You could have booked the cruise in the name on the passport too

Edited by cruisinfanatic

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5 hours ago, cruisinfanatic said:

But if you didn't have it, it still would have been no problem. Never heard of anyone ever being denied boarding because of no marriage license as long as they had picture ID that matched name on cruise documents and correct BC even though name is in maiden name.

You could have booked the cruise in the name on the passport too

 

So you are recommending that people NOT bring it?  As you never heard of a problem?

 

REALLY?

 

I agree with the other posters, best to carry it and not need it, than to need it and not have it.

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5 hours ago, SRF said:

 

So you are recommending that people NOT bring it?  As you never heard of a problem?

 

REALLY?

 

I agree with the other posters, best to carry it and not need it, than to need it and not have it.

I didn't recommend anything!!!!

If it was needed, it would be always asked for.

Like I said. No one that I have ever heard has been turned away for not having their marriage license as long as their photo ID matches their cruise docs even though BC has maiden name

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While you may not be denied boarding for lack of a marriage license (as this is a cruise line decision), CBP "recommends" that if the passenger documentation does not all match, then the agent may request "bridging documentation", and if this is not available, then there could be delays in processing you through customs and immigration upon return to the US.

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Take the Marriage Certificate.   Don't chance it.  I was a pilot for a major airlines.  In 1989 we laid over in Calgary, Alberta.  In those days you didn't need a passport to go to Canada.  I was working the outbound flight as a cockpit crew member.  The U.S. Customs officer in Calgary  asked me for my Passport.  I replied I didn't have one.  I showed him my Airline ID, I was in uniform, I was listed on the manifest as the Flight Engineer, I had a California Drivers License with California address, a US Military Reserve Officer's ID card, an FAA Issued Flight Engineer and an FAA Issued Airline Transport Pilot Certificate, BOTH showing "U.S." as country of Citizenship.  Then he asked me the fatal question "Where were you born."  I told him "Victoria, British Columbia, Canada" but that I had Naturalized in 1970.  He said "I bet the FAA didn't ask for your Naturalization Certificate, did they? And they let Citizens of the  Philippines in the Military."   About this time, the Captain of my flight said "No problem sir, we'll just go back to the hotel until we can get satisfactory ID for the Engineer.  Oh yeah, could you please announce that YOU'RE cancelling the flight to these 175 passengers?  Thank you."  The Customs Officer had a "breakthrough" and let me pass.  😂

Bottom line....TAKE THE MARRIAGE CERTIFICATE. You never know where that Customs Officer is working now.  😜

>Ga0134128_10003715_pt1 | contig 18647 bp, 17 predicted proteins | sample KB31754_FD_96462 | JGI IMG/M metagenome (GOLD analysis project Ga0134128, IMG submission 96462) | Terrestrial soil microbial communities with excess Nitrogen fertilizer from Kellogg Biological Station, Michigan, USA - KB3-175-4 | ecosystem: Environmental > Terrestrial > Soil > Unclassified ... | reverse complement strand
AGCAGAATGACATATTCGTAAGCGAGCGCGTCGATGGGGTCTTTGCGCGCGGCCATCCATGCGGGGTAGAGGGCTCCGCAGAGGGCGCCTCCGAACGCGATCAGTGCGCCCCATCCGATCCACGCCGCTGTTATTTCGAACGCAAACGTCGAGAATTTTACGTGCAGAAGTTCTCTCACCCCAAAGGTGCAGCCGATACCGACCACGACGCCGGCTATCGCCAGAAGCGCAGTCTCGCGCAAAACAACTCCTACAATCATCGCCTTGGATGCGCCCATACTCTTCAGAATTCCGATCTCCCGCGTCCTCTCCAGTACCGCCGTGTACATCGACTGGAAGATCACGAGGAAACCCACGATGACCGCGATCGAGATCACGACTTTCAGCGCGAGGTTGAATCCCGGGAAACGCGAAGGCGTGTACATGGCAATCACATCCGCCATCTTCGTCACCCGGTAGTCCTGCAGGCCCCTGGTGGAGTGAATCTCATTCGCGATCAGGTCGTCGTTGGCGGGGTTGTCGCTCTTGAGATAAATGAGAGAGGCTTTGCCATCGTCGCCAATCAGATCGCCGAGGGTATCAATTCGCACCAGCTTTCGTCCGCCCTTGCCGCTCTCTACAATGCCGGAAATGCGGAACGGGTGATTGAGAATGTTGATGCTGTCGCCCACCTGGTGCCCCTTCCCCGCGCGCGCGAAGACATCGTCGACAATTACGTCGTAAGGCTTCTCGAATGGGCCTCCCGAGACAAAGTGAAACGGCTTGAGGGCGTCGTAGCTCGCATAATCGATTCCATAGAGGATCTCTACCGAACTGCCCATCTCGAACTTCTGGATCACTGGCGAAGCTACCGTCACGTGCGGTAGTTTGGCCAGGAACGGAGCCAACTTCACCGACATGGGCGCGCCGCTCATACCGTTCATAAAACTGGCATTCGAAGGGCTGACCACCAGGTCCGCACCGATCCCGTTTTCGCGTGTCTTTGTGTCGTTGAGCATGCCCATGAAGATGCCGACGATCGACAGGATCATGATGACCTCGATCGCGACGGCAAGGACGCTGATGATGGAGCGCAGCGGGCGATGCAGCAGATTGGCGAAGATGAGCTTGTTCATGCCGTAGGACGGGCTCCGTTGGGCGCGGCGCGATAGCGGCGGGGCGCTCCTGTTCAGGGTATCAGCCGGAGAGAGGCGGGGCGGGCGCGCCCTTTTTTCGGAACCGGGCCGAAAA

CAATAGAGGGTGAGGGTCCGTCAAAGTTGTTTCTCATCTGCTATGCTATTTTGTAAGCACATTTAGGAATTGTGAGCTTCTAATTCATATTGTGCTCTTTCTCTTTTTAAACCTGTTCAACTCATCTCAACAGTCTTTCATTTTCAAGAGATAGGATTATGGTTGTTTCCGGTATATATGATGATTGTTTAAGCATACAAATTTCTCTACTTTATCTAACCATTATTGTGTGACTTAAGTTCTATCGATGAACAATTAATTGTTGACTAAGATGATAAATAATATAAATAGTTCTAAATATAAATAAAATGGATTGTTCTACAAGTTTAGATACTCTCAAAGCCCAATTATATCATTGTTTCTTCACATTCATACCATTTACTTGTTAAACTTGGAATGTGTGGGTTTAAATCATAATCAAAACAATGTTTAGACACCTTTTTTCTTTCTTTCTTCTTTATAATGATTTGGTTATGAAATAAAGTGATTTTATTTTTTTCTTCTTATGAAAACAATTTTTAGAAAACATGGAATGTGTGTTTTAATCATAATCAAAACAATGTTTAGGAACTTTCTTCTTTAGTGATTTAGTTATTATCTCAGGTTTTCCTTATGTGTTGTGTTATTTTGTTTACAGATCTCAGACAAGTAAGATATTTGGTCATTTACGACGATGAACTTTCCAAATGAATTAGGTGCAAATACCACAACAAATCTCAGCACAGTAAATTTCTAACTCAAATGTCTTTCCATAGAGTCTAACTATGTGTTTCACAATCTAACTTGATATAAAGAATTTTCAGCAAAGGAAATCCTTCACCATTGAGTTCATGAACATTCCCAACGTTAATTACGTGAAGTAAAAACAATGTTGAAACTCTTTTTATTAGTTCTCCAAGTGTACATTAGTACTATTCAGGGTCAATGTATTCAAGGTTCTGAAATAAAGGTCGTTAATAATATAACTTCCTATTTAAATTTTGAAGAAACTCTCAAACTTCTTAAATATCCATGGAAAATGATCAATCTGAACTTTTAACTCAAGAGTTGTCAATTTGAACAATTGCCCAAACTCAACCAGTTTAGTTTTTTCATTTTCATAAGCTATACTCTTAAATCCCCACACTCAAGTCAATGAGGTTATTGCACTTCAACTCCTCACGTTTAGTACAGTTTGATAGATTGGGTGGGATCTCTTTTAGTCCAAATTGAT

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Take the marriage certificate.  We were taking our first foreign vacation and were flying in to Jamaica before 9/11.  I had my birth certificate and DL to go through Customs  in Jamaica.  I had been married for 30 some years and he wanted my marriage certificate to bridge the name difference.  I did not have them as after all those years never even thought of taking it.  It took a little while longer to get through and that was the last time we traveled without a passport.

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The marriage certificate.  How much space and weight can piece of paper take?

 

Our honeymoon was a cruise right after our wedding.  Wife had a passport (interesting story about that part) and DL but both were still in her maiden name since the cruise was the day after our wedding.  I made sure I had the marriage certificate with me.  I can't remember if we were asked for it, but knowing me I probably just placed on the counter along with our other forms of ID.

Edited by gatour

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8 minutes ago, gatour said:

The marriage certificate.  How much space and weight can piece of paper take?

 

Our honeymoon was a cruise right after our wedding.  Wife had a passport (interesting story about that part) and DL but both were still in her maiden name since the cruise was the day after our wedding.  I made sure I had the marriage certificate with me.  I can't remember if we were asked for it, but knowing me I probably just placed on the counter along with our other forms of ID.

If space is that much of an issue just snap a picture of it.😉

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3 hours ago, papaflamingo said:

Take the Marriage Certificate.   Don't chance it.  I was a pilot for a major airlines.  In 1989 we laid over in Calgary, Alberta.  In those days you didn't need a passport to go to Canada.  I was working the outbound flight as a cockpit crew member.  The U.S. Customs officer in Calgary  asked me for my Passport.  I replied I didn't have one.  I showed him my Airline ID, I was in uniform, I was listed on the manifest as the Flight Engineer, I had a California Drivers License with California address, a US Military Reserve Officer's ID card, an FAA Issued Flight Engineer and an FAA Issued Airline Transport Pilot Certificate, BOTH showing "U.S." as country of Citizenship.  Then he asked me the fatal question "Where were you born."  I told him "Victoria, British Columbia, Canada" but that I had Naturalized in 1970.  He said "I bet the FAA didn't ask for your Naturalization Certificate, did they? And they let Citizens of the  Philippines in the Military."   About this time, the Captain of my flight said "No problem sir, we'll just go back to the hotel until we can get satisfactory ID for the Engineer.  Oh yeah, could you please announce that YOU'RE cancelling the flight to these 175 passengers?  Thank you."  The Customs Officer had a "breakthrough" and let me pass.  😂